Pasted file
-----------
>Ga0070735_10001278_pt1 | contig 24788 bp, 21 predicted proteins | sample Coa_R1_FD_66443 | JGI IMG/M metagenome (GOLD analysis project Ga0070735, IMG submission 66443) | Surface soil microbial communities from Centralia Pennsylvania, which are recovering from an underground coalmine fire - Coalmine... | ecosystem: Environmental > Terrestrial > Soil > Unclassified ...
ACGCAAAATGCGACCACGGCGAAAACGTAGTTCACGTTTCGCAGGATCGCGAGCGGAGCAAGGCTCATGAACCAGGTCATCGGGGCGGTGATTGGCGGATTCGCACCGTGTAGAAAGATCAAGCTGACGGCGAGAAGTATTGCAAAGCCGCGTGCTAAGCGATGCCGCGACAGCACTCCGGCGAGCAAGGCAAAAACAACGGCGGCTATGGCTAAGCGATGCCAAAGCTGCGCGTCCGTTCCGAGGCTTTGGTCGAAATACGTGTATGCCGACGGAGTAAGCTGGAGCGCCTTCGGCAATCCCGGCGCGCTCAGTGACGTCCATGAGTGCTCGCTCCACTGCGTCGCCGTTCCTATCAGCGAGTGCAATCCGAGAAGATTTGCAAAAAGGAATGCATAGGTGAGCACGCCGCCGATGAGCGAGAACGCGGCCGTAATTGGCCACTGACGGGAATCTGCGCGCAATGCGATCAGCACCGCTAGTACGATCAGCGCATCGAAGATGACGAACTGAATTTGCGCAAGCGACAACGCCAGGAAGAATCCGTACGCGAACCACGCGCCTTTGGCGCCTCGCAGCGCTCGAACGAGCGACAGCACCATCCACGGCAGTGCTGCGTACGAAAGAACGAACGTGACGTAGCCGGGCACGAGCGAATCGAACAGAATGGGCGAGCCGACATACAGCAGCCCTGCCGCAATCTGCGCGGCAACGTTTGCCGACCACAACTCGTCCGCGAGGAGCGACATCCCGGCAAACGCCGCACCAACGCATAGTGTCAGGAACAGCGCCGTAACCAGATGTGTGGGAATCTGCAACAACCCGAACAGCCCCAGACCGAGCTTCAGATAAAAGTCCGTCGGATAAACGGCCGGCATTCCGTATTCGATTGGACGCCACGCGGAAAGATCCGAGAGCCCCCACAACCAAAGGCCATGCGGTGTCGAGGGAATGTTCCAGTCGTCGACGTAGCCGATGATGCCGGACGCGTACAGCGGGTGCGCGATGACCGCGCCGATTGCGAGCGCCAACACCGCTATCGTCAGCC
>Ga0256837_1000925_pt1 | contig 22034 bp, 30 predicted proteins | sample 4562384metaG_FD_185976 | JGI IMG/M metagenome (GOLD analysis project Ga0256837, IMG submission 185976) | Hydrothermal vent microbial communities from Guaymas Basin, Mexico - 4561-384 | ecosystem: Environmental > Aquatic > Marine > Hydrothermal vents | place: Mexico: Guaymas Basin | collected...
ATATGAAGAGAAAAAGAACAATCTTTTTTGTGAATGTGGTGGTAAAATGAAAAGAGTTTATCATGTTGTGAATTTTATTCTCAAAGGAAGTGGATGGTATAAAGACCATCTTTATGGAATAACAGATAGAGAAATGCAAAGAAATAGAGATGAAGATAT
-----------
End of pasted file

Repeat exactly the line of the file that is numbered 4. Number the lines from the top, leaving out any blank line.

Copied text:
ATATGAAGAGAAAAAGAACAATCTTTTTTGTGAATGTGGTGGTAAAATGAAAAGAGTTTATCATGTTGTGAATTTTATTCTCAAAGGAAGTGGATGGTATAAAGACCATCTTTATGGAATAACAGATAGAGAAATGCAAAGAAATAGAGATGAAGATAT